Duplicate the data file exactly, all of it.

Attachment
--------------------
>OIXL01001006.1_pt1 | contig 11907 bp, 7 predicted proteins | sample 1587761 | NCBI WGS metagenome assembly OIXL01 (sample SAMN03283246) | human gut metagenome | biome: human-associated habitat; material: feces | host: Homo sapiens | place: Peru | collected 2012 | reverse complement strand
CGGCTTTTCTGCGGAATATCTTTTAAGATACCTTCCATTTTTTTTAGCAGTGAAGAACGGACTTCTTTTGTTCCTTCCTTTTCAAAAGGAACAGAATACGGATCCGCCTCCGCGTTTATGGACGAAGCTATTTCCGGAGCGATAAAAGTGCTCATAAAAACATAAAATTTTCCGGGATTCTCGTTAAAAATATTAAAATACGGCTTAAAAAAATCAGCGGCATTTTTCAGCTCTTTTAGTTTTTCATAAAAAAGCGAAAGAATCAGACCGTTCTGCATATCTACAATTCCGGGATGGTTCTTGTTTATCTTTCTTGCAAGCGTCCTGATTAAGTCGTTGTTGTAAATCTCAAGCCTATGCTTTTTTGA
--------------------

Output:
>OIXL01001006.1_pt1 | contig 11907 bp, 7 predicted proteins | sample 1587761 | NCBI WGS metagenome assembly OIXL01 (sample SAMN03283246) | human gut metagenome | biome: human-associated habitat; material: feces | host: Homo sapiens | place: Peru | collected 2012 | reverse complement strand
CGGCTTTTCTGCGGAATATCTTTTAAGATACCTTCCATTTTTTTTAGCAGTGAAGAACGGACTTCTTTTGTTCCTTCCTTTTCAAAAGGAACAGAATACGGATCCGCCTCCGCGTTTATGGACGAAGCTATTTCCGGAGCGATAAAAGTGCTCATAAAAACATAAAATTTTCCGGGATTCTCGTTAAAAATATTAAAATACGGCTTAAAAAAATCAGCGGCATTTTTCAGCTCTTTTAGTTTTTCATAAAAAAGCGAAAGAATCAGACCGTTCTGCATATCTACAATTCCGGGATGGTTCTTGTTTATCTTTCTTGCAAGCGTCCTGATTAAGTCGTTGTTGTAAATCTCAAGCCTATGCTTTTTTGA